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(TNS)—I recently wrote about a [industry] study purporting to show an overwhelming consumer preference these days for single-family suburban homes.

The study reported that only 15 percent of homeowners and 21 percent of renters said they would buy in an urban area.

My article focused on the dearth of new, single-family, detached construction in the suburbs, but it made me think that the back-to-the-city movement may be less of a tidal wave and not as permanent as its proponents have been suggesting.

Millennials have been singled out as the stuff cities are made of, but Dowell Myers, a professor at the University of Southern California’s Price School of Public Policy, says the real estate industry should be bracing for a shift back to suburbs.

In fact, Myers says, 2015 marked a major turning point, as the country’s urban centers reached “peak” millennial.

After more than a decade of growing concentration, the millennial trend of increased downtown living has peaked and is beginning to decline, he contends.

In a study published in late April in the journal Housing Policy Debate, Myers examined REALTOR® surveys and various sources of federal data.

Industry observers had long assumed millennials — defined for this study as those born between 1980 and 1999, 83 million strong — preferred to live in urban centers.

Myers, however, found that circumstance was the likely driver of urban living: Three cycles — one demographic, one economic and one housing-based — converged in the 2000s to drive millennials into downtowns.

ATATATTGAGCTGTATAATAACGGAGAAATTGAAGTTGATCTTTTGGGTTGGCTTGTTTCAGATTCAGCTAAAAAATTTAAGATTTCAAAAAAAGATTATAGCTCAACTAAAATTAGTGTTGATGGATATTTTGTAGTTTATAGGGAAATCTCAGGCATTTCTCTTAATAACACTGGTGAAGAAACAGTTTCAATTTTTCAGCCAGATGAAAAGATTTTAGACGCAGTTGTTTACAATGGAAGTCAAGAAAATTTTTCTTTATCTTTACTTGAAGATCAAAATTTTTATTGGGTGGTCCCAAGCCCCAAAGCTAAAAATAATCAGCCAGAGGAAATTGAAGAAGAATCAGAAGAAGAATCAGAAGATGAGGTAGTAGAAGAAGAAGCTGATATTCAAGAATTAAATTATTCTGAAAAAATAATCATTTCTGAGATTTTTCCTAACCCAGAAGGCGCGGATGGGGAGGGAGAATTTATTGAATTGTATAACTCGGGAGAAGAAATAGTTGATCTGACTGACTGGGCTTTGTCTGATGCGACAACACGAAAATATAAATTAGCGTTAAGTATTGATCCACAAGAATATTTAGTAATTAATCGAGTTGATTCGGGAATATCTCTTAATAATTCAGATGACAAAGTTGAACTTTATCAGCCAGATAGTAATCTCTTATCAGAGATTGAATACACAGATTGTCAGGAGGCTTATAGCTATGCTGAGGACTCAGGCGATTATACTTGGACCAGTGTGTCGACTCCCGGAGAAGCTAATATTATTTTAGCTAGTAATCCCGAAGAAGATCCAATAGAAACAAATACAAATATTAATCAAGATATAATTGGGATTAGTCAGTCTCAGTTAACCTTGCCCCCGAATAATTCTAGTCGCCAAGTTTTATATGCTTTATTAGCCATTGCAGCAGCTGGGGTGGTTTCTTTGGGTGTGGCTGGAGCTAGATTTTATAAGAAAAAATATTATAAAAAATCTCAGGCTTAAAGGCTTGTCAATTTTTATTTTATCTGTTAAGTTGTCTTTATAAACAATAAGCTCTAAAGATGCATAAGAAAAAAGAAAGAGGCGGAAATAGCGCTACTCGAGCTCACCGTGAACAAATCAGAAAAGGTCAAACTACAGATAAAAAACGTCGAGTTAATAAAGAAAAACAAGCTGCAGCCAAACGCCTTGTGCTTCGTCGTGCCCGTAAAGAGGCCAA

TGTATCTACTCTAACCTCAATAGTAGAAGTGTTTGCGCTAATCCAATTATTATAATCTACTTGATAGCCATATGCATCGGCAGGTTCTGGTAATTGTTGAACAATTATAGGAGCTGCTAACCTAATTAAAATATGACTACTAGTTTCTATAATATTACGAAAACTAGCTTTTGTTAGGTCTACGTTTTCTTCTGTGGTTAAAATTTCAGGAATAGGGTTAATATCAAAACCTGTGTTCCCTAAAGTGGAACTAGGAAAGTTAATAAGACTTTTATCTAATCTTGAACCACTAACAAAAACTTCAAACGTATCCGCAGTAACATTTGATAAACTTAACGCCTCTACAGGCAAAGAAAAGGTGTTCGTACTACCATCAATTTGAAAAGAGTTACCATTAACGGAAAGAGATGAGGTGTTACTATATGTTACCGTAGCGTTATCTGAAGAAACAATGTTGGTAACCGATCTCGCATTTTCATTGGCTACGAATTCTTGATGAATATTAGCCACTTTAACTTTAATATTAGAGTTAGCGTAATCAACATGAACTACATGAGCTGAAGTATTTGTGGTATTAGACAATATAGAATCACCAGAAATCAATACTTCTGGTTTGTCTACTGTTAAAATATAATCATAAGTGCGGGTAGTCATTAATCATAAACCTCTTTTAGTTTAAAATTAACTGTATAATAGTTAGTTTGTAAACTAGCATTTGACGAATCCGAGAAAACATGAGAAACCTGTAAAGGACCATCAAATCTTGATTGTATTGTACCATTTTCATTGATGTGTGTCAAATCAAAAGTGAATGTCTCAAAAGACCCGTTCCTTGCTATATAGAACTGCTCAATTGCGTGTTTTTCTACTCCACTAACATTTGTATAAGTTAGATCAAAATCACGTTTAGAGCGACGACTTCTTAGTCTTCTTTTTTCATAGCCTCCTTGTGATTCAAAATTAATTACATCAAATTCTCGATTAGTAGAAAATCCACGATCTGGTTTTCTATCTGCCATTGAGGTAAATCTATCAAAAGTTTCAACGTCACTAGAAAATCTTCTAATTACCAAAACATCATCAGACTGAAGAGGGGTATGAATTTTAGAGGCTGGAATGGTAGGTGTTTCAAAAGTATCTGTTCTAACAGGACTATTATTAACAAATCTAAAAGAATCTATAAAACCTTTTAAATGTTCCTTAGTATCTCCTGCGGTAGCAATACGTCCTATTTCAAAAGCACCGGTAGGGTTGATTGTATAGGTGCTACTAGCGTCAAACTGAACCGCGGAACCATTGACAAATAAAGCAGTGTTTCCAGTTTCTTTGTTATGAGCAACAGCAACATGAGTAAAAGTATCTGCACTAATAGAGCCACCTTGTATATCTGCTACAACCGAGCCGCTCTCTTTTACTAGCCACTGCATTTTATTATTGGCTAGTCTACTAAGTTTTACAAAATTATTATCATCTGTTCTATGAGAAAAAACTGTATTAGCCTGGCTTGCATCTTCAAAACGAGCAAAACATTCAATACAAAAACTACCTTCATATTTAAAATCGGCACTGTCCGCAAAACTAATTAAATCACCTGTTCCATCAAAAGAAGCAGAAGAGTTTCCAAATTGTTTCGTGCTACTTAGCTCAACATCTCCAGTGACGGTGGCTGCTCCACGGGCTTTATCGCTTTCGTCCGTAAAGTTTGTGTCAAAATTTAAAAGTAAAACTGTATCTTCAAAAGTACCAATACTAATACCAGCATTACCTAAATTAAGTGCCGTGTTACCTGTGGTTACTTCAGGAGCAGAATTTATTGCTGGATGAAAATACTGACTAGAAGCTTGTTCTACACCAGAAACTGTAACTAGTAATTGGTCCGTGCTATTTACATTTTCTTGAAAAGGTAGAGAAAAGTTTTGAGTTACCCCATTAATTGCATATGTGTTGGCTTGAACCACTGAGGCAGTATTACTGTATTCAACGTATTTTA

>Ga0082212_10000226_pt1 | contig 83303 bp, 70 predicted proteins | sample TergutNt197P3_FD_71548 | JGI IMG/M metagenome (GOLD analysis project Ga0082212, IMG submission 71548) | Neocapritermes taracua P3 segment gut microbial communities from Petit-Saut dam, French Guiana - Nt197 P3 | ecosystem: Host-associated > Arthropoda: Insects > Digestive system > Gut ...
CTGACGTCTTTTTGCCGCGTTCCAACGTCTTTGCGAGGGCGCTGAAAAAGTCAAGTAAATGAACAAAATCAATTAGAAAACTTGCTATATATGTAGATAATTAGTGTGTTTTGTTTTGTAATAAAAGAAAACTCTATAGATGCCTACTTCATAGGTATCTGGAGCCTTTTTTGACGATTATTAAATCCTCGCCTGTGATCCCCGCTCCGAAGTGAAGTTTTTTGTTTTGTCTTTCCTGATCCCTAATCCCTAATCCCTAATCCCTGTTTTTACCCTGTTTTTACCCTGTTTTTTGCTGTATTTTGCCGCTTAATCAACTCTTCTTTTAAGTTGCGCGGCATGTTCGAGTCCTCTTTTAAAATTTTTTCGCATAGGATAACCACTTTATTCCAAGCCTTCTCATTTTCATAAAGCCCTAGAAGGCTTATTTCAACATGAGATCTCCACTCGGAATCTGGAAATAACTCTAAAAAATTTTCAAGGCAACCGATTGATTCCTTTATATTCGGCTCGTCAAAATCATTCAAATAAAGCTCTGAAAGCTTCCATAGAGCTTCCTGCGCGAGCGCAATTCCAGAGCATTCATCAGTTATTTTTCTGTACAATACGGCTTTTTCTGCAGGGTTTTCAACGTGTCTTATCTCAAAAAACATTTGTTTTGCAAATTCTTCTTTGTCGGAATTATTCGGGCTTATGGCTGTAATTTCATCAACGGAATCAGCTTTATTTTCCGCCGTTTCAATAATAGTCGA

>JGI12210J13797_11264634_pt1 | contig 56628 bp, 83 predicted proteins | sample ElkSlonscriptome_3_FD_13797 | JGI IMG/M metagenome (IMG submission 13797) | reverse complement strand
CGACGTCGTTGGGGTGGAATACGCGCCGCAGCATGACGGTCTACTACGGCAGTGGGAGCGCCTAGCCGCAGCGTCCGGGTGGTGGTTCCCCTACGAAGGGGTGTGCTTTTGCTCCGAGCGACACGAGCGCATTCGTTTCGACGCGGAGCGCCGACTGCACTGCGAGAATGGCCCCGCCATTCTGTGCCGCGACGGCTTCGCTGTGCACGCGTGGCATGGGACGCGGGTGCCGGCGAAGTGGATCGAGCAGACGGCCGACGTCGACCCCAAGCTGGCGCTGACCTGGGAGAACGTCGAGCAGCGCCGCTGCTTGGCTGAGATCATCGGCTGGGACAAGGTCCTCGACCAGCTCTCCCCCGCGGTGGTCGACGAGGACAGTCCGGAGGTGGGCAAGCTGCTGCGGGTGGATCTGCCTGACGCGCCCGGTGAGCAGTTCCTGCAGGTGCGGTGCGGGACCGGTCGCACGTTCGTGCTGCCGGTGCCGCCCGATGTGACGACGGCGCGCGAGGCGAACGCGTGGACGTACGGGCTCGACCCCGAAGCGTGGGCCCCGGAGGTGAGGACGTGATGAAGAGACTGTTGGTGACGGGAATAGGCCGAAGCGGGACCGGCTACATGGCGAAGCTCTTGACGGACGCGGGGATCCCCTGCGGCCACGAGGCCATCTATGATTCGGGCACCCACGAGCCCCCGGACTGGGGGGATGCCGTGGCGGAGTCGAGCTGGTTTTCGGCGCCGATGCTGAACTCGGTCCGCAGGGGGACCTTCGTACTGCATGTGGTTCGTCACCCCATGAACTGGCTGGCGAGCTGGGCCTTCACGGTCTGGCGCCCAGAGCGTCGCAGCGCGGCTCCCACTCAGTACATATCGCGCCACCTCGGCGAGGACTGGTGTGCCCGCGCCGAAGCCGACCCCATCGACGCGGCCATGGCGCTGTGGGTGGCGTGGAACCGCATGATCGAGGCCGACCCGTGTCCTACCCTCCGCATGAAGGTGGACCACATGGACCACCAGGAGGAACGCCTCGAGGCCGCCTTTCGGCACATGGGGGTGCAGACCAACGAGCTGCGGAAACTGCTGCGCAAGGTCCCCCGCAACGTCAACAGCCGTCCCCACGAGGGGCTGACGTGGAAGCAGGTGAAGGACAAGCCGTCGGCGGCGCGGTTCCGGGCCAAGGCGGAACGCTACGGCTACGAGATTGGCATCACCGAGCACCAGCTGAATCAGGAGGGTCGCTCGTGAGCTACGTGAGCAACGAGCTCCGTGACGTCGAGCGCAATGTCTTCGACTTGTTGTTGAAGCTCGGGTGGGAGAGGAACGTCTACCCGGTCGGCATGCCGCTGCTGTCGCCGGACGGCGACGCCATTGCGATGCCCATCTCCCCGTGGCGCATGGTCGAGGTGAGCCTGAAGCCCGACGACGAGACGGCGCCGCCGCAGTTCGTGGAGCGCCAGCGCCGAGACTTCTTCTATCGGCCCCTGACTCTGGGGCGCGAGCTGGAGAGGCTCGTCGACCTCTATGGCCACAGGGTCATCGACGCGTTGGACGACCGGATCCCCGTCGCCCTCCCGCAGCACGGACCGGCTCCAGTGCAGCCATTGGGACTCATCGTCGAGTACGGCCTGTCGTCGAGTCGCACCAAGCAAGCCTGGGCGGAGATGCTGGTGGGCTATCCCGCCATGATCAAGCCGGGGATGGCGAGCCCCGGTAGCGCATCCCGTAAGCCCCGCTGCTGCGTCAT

All three have reversed their effects, he said.

In the first cycle, cities were flooded by young people coming of age, he said.

From a low point in 1978, the number of babies born each year climbed 32 percent by 1990. The “peak” millennials born in 1990 turned 25 last year. Smaller cohorts will arrive at 25 from now on.

“The tide has ebbed, and fewer replacements will follow those who are moving on,” Myers said.

Job growth was depressed and recovered slowly. More young people but fewer available positions had devastating effects, blocking millennials’ entry into the job market.

Those forces prompted them into the “sharing economy” — living with roommates, or their parents or relatives — in gentrifying areas downtown.

The job market has loosened, Myers said, with the unemployment rate for millennials down to 5.2 percent from 10.4 percent in 2009 — nearly as low as the prerecession rate of 4.8 percent in 2007.

Now, a smaller number of young people are turning 25 just as jobs are opening up again.

The third factor that hindered millennial progress was the housing life cycle.

The housing bust and recession flung homeowners into renting and decimated new-home construction, creating extreme competition for rentals, which the Gen Xers also had filled.

With new apartment construction and home sales on the rise again, millennials have opportunities to move up, Myers said.

“The millennials may have seemed frozen in time, but they are not living in a two-bedroom apartment forever,” he said. “The restrictions that blocked this housing life cycle are slowly being removed, but this generation will require even more.”

Millennials, as they age, will partner up and will demand more space, he said.

The three cycles, in reverse, Myers said, will draw in smaller cohorts of young people to replace older peers, accelerate job success and career mobility, and open up more housing options — both rentals and homes for purchase.

©2016 The Philadelphia Inquirer
Distributed by Tribune Content Agency, LLC.

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